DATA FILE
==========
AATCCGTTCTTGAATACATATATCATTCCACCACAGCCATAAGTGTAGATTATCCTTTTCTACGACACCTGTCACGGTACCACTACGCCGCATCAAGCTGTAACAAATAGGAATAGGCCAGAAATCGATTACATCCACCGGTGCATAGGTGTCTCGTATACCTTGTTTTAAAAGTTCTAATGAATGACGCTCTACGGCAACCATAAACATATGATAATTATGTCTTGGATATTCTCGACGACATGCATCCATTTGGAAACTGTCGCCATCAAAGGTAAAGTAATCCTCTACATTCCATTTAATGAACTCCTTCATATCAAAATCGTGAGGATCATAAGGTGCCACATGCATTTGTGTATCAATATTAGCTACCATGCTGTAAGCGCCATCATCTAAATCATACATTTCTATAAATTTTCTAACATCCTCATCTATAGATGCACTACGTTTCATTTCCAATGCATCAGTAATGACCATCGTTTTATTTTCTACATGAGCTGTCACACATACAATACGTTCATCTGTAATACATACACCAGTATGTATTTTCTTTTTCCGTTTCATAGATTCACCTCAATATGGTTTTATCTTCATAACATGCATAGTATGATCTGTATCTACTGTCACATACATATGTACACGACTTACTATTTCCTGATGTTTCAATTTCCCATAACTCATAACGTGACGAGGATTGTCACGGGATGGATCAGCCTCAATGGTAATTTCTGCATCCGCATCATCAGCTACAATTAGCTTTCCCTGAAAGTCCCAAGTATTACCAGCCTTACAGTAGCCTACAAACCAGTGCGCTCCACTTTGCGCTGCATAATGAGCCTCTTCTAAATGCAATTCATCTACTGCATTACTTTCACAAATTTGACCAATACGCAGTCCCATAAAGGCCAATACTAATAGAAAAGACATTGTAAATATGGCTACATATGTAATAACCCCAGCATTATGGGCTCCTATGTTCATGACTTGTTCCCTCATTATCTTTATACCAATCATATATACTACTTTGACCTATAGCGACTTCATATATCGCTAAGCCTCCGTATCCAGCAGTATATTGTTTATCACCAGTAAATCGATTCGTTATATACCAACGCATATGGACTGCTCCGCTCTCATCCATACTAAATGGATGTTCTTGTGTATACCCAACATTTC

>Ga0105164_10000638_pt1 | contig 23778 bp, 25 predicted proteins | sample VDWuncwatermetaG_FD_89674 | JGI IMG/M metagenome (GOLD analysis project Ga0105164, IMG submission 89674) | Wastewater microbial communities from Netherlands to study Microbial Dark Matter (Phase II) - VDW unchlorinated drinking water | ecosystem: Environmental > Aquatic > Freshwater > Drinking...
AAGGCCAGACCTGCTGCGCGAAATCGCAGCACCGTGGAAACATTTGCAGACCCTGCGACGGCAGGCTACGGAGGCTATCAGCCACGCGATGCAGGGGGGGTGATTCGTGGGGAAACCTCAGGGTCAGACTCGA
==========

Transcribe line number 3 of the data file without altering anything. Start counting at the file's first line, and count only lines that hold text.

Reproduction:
AAGGCCAGACCTGCTGCGCGAAATCGCAGCACCGTGGAAACATTTGCAGACCCTGCGACGGCAGGCTACGGAGGCTATCAGCCACGCGATGCAGGGGGGGTGATTCGTGGGGAAACCTCAGGGTCAGACTCGA